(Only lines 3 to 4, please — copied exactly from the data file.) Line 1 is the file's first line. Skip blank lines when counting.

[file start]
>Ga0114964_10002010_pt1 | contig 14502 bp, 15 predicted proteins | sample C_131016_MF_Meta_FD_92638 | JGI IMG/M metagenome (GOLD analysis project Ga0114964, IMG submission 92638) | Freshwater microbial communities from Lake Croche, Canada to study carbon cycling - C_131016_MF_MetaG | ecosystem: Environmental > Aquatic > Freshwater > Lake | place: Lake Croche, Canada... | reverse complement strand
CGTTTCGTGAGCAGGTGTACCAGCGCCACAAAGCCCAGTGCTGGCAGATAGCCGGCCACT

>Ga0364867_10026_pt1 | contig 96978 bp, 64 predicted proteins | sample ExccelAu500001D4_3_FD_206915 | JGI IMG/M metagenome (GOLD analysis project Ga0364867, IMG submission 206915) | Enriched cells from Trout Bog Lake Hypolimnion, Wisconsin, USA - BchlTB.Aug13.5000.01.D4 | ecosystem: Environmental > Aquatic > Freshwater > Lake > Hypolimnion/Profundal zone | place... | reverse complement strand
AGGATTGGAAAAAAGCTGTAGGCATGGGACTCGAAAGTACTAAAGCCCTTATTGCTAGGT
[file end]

>Ga0364867_10026_pt1 | contig 96978 bp, 64 predicted proteins | sample ExccelAu500001D4_3_FD_206915 | JGI IMG/M metagenome (GOLD analysis project Ga0364867, IMG submission 206915) | Enriched cells from Trout Bog Lake Hypolimnion, Wisconsin, USA - BchlTB.Aug13.5000.01.D4 | ecosystem: Environmental > Aquatic > Freshwater > Lake > Hypolimnion/Profundal zone | place... | reverse complement strand
AGGATTGGAAAAAAGCTGTAGGCATGGGACTCGAAAGTACTAAAGCCCTTATTGCTAGGT